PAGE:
House Sends Tax-Cut Compromise to President
A massive bipartisan tax package preventing a big New Year’s Day tax hike for millions of Americans is on its way to President Obama for his signature.
The measure would extend tax cuts for families at every income level, renew jobless benefits for the long-term unemployed and enact a new one-year cut in Social Security taxes that would benefit nearly every worker who earns a wage.
In a remarkable show of bipartisanship, the House gave final approval to the measure just before midnight Thursday, overcoming an attempt by rebellious Democrats who wanted to impose a higher estate tax than the one Obama agreed to.
The vote was 277-148, with each party contributing an almost identical number of votes in favor (the Democrats, 139 and the Republicans, 138). Opposed were 112 Democrats and 36 Republicans.
NBC News reported that Obama was set to sign the bill and make a statement on Friday afternoon.
In a rare reach across party lines, Obama negotiated the $858 billion package with Senate Republicans. The White House then spent the past 10 days persuading congressional Democrats to go along, providing a possible blueprint for the next two years, when Republicans will control the House and hold more seats in the Senate.
“There probably is nobody on this floor who likes this bill,” said House Majority Leader Steny Hoyer, D-Md. “The judgment is, is it better than doing nothing? Some of the business groups believe it will help. I hope they’re right.”
‘Good for Growth’
Sweeping tax cuts enacted when George W. Bush was president are scheduled to expire Jan. 1 — a little more than two weeks away. The bill extends them for two years, placing the issue squarely in the middle of the next presidential election, in 2012.
The extended tax cuts include lower rates for the rich, the middle class and the working poor, a $1,000-per-child tax credit, tax breaks for college students and lower taxes on capital gains and dividends. The bill also extends through 2011, a series of business tax breaks designed to encourage investment that expired at the end of 2009.
Workers’ Social Security taxes would be cut by nearly a third, going from 6.2 percent to 4.2 percent, for 2011. A worker making $50,000 in wages would save $1,000; one making $100,000 would save $2,000.
“This legislation is good for growth, good for jobs, good for working and middle class families, and good for businesses looking to invest and expand their work force,” said Treasury Secretary Timothy Geithner.
Some Democrats complained that the package is too generous to the wealthy; Republicans complained that it doesn’t make all the tax cuts permanent.
Obama talks tax cuts, business investment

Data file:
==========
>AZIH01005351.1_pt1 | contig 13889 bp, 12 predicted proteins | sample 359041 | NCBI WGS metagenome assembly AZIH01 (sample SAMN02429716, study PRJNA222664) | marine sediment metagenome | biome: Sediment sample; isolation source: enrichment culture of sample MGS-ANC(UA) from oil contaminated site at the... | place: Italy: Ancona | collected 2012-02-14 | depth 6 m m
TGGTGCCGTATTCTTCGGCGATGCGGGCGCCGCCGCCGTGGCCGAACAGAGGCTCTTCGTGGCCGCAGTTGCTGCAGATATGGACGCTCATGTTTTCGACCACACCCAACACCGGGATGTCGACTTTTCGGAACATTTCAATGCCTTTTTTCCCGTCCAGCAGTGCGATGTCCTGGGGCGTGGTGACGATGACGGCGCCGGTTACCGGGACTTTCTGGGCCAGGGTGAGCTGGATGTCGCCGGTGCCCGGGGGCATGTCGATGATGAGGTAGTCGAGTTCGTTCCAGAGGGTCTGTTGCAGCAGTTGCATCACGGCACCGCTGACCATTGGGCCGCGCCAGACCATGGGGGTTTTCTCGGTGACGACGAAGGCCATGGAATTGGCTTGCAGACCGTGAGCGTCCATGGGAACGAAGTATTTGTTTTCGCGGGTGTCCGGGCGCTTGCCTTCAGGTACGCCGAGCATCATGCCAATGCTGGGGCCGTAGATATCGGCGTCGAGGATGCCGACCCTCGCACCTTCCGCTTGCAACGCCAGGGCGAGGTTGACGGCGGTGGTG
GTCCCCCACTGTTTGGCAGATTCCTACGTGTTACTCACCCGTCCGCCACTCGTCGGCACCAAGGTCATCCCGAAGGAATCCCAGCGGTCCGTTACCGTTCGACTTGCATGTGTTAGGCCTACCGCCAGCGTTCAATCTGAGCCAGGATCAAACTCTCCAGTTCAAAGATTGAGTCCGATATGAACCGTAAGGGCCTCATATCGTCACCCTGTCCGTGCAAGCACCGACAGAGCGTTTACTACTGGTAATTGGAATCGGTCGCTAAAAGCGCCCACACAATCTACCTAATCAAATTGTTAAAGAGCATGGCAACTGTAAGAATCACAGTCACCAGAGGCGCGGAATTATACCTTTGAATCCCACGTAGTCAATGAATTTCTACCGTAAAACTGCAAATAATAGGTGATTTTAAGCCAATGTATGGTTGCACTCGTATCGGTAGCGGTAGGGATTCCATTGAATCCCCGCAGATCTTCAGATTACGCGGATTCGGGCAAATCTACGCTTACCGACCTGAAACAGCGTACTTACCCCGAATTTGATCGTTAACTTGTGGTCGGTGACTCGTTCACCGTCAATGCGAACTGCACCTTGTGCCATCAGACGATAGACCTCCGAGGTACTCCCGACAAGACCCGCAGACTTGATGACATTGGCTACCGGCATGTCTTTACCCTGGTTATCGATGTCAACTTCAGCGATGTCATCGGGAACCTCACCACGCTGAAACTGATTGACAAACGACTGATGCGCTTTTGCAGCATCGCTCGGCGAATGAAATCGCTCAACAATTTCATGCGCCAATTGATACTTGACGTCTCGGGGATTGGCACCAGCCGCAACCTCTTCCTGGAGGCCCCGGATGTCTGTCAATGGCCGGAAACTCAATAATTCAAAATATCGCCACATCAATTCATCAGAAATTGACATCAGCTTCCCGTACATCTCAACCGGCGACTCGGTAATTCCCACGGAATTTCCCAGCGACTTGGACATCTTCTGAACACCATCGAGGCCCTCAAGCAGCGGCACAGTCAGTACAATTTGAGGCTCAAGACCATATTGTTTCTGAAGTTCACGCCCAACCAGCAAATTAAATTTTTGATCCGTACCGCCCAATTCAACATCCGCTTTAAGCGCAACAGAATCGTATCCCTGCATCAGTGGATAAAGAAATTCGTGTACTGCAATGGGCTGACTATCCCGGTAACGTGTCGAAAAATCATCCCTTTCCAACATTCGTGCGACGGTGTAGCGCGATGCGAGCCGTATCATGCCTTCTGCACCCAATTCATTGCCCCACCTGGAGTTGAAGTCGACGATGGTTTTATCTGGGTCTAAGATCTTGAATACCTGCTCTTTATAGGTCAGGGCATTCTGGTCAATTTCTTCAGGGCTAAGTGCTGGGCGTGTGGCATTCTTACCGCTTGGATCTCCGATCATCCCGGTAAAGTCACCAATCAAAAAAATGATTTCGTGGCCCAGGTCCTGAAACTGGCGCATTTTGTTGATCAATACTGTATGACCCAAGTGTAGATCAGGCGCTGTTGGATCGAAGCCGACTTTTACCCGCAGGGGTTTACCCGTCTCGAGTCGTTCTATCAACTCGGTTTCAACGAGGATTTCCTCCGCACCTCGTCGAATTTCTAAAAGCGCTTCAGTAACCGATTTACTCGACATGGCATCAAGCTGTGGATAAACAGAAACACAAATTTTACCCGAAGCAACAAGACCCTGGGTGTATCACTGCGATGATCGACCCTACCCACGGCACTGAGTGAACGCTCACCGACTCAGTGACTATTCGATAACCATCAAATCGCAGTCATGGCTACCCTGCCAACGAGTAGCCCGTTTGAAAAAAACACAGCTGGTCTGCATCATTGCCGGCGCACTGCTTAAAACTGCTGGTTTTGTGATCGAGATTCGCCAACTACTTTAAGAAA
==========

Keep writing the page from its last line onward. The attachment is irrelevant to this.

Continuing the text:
Rep. Ginny Brown-Waite, R-Fla., called it “a bipartisan moment of clarity.”
The bill’s cost, $858 billion, would be added to the deficit, a sore spot among budget hawks in both parties.
“I know that we are going to borrow every nickel in this bill,” Hoyer lamented.
At the insistence of Republicans, the plan includes an estate tax that would allow the first $10 million of a couple’s estate to pass to heirs without taxation. The balance would be subject to a 35 percent tax rate.
Many House Democrats wanted a higher estate tax, one that would allow couples to pass only $7 million tax-free, taxing anything above that amount at a 45 percent rate. They argued that the higher estate tax would affect only 6,600 of the wealthiest estates in 2011 and would save $23 billion over two years.
House Speaker Nancy Pelosi, D-Calif., called the estate tax the “most egregious provision” in the bill and held a vote that would have imposed the higher estate tax. It failed, 194 – 233.
No Pelosi vote
On the bill’s final vote, House Speaker Nancy Pelosi, D-Calif., did not vote; House GOP leader John Boehner, R-Ohio, and Majority Leader Steny Hoyer, D-Md., voted for the bill, and Majority Whip James Clyburn, D-SC, voted against the bill, NBC News reported.
Boehner, after the vote, called the bill’s passage “critically important.”
“Stopping all the tax hikes is a good first step in our efforts to reduce the uncertainty family-owned small businesses are facing, but much more needs to be done, including cutting spending, permanently eliminating the threat of job-killing tax hikes, and repealing the job-killing health care law,” Boehner, House speaker-designate, said in a prepared statement.
House Republicans who will move into powerful posts when the GOP takes control in January urged passage of the bill.
Rep. Eric Cantor of Virginia, in line to become majority leader, said the measure, while not perfect, marked a “first step” toward economic recovery.
Largely marginalized in the negotiations leading to the bill, Democrats emphasized their unhappiness with Obama.
“We stand today with only one choice: Pay the ransom now or pay more ransom later,” said Rep. Brad Sherman of California. “This is not a place Democrats want to be. But, ultimately, it is better to pay the ransom today than to watch the president pay even more, and I think he’d be willing to pay a bit more next month.”
Source: NBC News and The Associated Press contibuting to msnbc.com, 12/17/10.